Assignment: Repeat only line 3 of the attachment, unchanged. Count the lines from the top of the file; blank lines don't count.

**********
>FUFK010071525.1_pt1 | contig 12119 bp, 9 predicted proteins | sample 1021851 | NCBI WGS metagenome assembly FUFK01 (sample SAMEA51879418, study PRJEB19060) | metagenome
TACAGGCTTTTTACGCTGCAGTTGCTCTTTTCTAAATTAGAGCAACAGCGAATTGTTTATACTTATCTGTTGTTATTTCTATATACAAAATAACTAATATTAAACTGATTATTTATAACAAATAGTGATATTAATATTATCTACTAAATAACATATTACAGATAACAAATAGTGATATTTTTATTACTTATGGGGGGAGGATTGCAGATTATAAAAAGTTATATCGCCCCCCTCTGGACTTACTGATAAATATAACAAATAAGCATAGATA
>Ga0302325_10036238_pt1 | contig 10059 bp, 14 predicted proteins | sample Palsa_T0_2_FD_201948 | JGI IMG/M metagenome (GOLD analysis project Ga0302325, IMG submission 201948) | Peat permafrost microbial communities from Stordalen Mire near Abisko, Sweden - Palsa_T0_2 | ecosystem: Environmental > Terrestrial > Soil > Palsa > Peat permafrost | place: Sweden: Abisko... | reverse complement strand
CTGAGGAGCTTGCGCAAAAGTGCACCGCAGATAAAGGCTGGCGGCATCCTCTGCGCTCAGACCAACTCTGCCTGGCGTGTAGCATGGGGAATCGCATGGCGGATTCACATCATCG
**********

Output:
>Ga0302325_10036238_pt1 | contig 10059 bp, 14 predicted proteins | sample Palsa_T0_2_FD_201948 | JGI IMG/M metagenome (GOLD analysis project Ga0302325, IMG submission 201948) | Peat permafrost microbial communities from Stordalen Mire near Abisko, Sweden - Palsa_T0_2 | ecosystem: Environmental > Terrestrial > Soil > Palsa > Peat permafrost | place: Sweden: Abisko... | reverse complement strand